Since an April 20 drilling rig explosion set off the catastrophic spill, BP PLC has tried several ideas to plug the leak that is spewing at least 210,000 gallons of oil into the Gulf a day. The size of the undulating spill was about 3,650 square miles, or the size of Delaware and Rhode Island combined, said Hans Graber, director of the University of Miami's Center for Southeastern Tropical Advanced Remote Sensing.
In the fateful hours before the Deepwater Horizon exploded about 50 miles off the Louisiana shore, a safety test was supposedly performed to detect if explosive gas was leaking from the mile-deep well.
While some data were being transmitted to shore for safekeeping right up until the blast, officials from Transocean, the rig owner, told Congress that the last seven hours of its information are missing and that all written logs were lost in the explosion. Earlier tests that suggested explosive gas was leaking were preserved.
The gap poses a mystery for investigators: What decisions were made — and what warnings might have been ignored?
"There is some delay in the replication of our data, so our operational data, our sequence of events ends at 3 o'clock in the afternoon on the 20th," Steven Newman, president and CEO of Transocean Ltd, told a Senate panel. The rig blew up at 10 p.m., killing 11 workers and unleashing the gusher.
Houston attorney Tony Buzbee, who represents several rig workers involved in the accident, questioned whether what he called "the phantom test" was even performed.
"I can just tell you that the Halliburton hands were scratching their heads," said Buzbee, whose clients include one of the Halliburton crew members responsible for cementing the well to prepare for moving the drilling rig to another site.
Details of a likely blowout scenario emerged this week for the first time from congressional and administrative hearings. They suggest there were both crew mistakes and equipment breakdowns at key points the day of the explosion.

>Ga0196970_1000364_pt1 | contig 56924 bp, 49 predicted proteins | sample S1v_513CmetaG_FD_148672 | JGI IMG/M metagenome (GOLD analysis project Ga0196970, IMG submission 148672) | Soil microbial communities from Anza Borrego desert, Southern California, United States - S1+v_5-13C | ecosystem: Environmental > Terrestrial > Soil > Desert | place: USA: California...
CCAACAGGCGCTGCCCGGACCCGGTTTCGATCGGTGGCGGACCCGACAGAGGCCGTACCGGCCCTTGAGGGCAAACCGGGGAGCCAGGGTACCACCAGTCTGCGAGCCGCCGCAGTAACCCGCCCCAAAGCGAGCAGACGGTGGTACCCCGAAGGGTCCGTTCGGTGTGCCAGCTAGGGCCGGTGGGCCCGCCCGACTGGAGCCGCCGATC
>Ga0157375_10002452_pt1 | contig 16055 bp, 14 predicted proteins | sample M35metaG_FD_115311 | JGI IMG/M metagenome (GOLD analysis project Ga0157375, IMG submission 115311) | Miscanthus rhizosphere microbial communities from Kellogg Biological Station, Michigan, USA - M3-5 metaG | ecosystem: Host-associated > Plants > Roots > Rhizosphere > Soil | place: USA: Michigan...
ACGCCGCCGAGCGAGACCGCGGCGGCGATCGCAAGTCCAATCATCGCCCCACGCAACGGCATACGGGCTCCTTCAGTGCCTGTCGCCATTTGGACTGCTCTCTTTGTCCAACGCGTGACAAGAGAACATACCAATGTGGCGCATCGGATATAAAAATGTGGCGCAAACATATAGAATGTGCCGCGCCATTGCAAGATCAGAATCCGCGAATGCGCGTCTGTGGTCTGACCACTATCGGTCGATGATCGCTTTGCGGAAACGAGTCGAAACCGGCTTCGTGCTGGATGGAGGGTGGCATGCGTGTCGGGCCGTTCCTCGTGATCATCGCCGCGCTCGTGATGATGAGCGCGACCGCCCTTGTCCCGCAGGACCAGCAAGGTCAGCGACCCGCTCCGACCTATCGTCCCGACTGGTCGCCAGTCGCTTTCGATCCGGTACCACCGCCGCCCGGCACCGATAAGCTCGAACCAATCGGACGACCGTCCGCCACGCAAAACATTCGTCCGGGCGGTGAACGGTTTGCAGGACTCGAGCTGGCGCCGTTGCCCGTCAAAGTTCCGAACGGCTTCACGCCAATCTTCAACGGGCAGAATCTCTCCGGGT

Buzbee said that when Halliburton showed BP PLC and Transocean officials the results of the pressure tests that suggested gas was leaking, the rig workers were put on "standby." BP is the rig operator and leaseholder.
Buzbee said one of his clients told him the "Transocean and BP company people got their heads together," and 40 minutes later gave the green light.
The attorney said the Halliburton crew members were not shown any new test results.
"They said they did their own tests, and they came out OK," he said. "But with the phantom test that Transocean and BP allegedly did, there was no real record or real-time recordation of that test."
None of the three companies would comment Thursday on whether any data or test results were purposely not sent to shore, or on exactly who made the final decision to continue the operations that day.
Five thousand feet under the sea, the effort to thread the smaller tube into the larger pipe began overnight. But the crushing depth requires engineers to work slowly and carefully, BP spokesman John Crabtree said Friday.
Crews overseeing the effort hope to have a better grasp Friday evening on whether this latest method to stem the gushing oil spill is going to work, Crabtree said.
If the tube doesn't work, BP could try a second containment box, which would be placed over the well and also would siphon the oil to the surface.
In another experiment, BP might wind up shooting junk of all shapes and sizes to plug the nooks and crannies into the blowout preventer — a giant piece of machinery that's allowing some of the oil to escape. In the aptly named "junk shot," engineers would shoot pieces of tires, golf balls, knotted rope and other items into it in hopes the right size stuff makes its way to the appropriate holes. Once the leak is clogged, heavy mud will be poured in. It would then be sealed off with cement.
BP also has sprayed chemicals on the oil to break it up into smaller droplets, with about 4 million gallons of oily water recovered.
The size of the spill, as measured from satellites, seems to have grown about 50 percent from May 10 to late Thursday, said Graber from the University of Miami.
"There's a hell of a lot coming out," Graber said of the oil.
The estimate of 210,000 gallons daily from the leak comes from the National Oceanic and Atmospheric Administration and has frequently been cited by BP and the Coast Guard. Some scientists have said based on an analysis of BP's video of the leak that the flow rate is much higher, while others have concluded the video is too grainy to draw any such conclusions.
BP is sticking with the NOAA estimate, company spokesman Mark Proegler said Thursday. He said BP hasn't sent down equipment that might be able to more accurately measure the oil because "our focus is on stopping the leak, not measuring it."
As for the missing data, rigs like Deepwater Horizon keep a daily drilling report. It is the version of that report given to Congress that cuts off at 3 p.m.
The log confirms that three pressure tests, conducted from the morning to the early afternoon of April 20, indicated unseen underground leakage into the well. But there is no mention of a fourth test that BP and Transocean say was conducted and that they say indicated it was safe to proceed.